There are no guarantees in the wild and wooly world of social media marketing. What works for one business does not always translate well to another company. That said, you still want to hire an agency with a solid track record of success.

The right social media marketing company will not only create fantastic content at scale to support your business, but also drive top-line business results like brand lift, improved customer relationships, or more qualified leads.

Return on investment can vary based on your business’s goals (e.g., building brand awareness vs. lead generation). Ask to see examples of other campaigns for businesses with goals similar to yours and discuss the timeline for implementing programs and measuring success.

For how long did these programs run? At what point did clients start seeing a significant uptick in brand awareness or lead generation? How sustainable was this increase?

By spending as little as six hours per week on social media marketing, over 66 percent of marketers report lead generation benefits. A social media marketing agency should deliver much stronger results. Otherwise, what’s the point of paying them?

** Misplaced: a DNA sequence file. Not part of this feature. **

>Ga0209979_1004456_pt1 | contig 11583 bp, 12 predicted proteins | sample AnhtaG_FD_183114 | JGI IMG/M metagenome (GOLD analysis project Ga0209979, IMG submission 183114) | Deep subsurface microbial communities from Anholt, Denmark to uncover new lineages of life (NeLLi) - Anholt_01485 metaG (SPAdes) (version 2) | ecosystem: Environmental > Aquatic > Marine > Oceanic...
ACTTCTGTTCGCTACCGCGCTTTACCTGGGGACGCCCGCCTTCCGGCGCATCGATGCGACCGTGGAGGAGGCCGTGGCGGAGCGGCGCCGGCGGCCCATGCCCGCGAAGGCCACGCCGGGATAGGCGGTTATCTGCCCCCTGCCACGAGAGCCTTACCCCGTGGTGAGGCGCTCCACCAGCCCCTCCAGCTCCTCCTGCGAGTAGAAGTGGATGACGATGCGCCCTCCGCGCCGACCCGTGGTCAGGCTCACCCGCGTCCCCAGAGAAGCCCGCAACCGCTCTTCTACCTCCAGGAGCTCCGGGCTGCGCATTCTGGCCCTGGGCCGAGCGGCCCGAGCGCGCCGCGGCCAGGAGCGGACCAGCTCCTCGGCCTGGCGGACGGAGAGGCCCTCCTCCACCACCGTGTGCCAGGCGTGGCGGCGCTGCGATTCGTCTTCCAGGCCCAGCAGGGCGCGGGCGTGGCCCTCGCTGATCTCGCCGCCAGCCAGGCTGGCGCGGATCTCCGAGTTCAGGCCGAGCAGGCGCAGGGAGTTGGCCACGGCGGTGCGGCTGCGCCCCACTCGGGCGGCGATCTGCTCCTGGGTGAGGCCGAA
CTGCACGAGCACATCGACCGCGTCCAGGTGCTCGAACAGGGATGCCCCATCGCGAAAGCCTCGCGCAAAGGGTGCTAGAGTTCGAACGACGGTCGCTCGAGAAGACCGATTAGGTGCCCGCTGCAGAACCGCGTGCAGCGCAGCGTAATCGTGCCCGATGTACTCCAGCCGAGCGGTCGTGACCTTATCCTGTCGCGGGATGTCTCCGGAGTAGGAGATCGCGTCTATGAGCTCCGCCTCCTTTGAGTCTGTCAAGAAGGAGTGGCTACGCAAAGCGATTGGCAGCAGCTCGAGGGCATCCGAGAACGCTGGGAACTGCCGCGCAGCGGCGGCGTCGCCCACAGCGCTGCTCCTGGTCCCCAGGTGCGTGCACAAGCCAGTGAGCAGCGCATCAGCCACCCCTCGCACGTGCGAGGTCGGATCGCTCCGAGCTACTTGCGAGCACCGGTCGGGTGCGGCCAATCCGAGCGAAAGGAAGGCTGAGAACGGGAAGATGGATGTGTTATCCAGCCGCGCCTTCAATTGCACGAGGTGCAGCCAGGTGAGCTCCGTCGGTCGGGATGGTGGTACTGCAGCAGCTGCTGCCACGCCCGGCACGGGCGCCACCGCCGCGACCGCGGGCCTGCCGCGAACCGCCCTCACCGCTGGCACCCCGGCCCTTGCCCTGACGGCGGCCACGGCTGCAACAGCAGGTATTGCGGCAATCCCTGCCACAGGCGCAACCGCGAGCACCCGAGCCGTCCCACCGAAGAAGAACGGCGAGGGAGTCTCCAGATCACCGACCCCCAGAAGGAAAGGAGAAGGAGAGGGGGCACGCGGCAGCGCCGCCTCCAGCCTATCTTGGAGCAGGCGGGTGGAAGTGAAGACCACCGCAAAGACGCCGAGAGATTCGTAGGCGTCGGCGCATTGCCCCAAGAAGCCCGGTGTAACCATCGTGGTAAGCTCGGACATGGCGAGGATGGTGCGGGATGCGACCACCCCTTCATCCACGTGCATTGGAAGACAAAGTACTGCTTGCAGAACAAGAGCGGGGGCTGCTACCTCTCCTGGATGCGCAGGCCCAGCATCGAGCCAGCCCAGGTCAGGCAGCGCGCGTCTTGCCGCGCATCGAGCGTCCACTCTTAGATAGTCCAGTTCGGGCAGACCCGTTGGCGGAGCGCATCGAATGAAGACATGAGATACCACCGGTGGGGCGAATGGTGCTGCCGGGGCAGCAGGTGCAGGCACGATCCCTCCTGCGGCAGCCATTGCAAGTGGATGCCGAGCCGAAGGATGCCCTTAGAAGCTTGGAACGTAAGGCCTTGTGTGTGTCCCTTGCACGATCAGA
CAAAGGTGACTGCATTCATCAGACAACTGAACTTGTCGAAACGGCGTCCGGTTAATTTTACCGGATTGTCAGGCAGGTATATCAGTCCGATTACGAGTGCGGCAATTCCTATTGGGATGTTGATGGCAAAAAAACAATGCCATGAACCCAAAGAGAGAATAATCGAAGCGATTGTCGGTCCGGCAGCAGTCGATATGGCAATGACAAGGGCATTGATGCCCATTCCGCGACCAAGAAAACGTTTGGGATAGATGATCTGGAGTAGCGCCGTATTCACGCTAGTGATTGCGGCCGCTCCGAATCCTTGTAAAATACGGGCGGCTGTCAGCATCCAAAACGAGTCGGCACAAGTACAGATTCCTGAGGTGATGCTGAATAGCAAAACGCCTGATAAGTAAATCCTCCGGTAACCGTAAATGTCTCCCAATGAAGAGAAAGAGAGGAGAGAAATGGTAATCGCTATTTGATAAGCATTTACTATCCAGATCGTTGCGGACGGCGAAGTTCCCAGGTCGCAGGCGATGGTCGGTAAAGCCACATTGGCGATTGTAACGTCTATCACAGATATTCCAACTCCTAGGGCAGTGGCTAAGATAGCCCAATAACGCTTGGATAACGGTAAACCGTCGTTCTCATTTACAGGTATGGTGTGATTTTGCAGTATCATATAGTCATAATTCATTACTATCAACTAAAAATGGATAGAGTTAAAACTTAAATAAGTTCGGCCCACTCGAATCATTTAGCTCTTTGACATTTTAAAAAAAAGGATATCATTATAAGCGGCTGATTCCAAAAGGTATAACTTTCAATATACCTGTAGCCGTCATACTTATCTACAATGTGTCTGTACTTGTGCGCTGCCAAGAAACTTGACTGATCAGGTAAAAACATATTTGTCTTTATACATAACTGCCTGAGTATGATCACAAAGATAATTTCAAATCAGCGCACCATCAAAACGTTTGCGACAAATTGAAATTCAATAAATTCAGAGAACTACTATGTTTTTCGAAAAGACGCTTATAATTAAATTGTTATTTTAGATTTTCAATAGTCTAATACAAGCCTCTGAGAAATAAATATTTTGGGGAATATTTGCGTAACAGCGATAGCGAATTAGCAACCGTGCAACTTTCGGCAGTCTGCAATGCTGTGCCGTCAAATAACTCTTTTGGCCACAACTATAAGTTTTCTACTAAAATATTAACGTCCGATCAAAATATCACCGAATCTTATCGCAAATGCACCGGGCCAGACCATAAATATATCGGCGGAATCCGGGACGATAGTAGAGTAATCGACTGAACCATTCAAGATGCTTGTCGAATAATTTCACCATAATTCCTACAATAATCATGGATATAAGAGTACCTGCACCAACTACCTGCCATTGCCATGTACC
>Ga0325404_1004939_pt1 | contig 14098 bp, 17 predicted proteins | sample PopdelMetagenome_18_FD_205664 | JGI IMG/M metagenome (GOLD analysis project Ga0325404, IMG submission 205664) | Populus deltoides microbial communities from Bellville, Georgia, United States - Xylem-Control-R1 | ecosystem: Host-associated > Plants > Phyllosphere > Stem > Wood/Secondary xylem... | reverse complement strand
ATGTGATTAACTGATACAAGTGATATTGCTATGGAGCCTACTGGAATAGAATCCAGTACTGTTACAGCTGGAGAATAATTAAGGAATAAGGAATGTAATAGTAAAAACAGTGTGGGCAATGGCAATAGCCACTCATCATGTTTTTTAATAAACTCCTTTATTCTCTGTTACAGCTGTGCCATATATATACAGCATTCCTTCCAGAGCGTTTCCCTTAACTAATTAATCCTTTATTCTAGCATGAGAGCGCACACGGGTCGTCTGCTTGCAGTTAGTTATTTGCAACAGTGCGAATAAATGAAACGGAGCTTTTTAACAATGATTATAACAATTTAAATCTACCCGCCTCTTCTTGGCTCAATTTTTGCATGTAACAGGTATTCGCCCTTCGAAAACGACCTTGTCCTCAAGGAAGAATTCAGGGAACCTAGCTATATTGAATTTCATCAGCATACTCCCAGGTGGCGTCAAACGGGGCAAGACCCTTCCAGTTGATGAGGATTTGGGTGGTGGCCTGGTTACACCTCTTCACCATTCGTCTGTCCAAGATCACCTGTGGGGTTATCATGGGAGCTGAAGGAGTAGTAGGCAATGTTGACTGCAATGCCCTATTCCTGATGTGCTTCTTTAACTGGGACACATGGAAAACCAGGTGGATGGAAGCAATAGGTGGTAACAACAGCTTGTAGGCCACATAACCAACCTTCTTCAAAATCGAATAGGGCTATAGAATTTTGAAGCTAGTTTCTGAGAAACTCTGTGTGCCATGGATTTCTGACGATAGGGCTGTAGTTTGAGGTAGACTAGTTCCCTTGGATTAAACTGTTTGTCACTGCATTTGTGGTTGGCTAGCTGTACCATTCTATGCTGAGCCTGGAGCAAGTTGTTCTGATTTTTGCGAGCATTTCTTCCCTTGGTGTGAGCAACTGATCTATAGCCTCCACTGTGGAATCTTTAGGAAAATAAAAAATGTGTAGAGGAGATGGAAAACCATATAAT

3. How Does Your Platform Measure Social Media Marketing Success?

The key word here is “how” not “can”. Virtually every social media agency claims they can measure campaign success. Far too many agencies, however, rely on metrics like increased site traffic or more social shares.

According to HubSpot, 96 percent of social media managers measure number of fans and followers, 89 percent measure traffic, 84 percent measure mentions, 55 percent track share of voice, and 51 percent track sentiment.

While it’s great for an agency to show that folks are sharing your content, that’s not the same as delivering in-depth engagement insights. Examples of critical insight metrics include attention time, topic resonance, and A/B headline testing. Don’t pay an agency to measure what you can do yourself.

Instead, be sure it offers metrics that pinpoint the key reasons why certain social media content pieces are more successful than others – and then has a clear feedback loop for adjusting content in accordance with performance.

Bottom Line

Social media marketing is as much an art as it is a science. Even the most experienced, creative and innovative agency can’t guarantee all its marketing campaigns will be a success — and that’s okay. That said, you don’t want to waste valuable funds hiring an agency whose marketing approach doesn’t mesh with yours.

Doing your homework in advance will ensure your expectations are aligned with what your agency actually offers.

Social Media Photo via Shutterstock

More in: 12 Comments ▼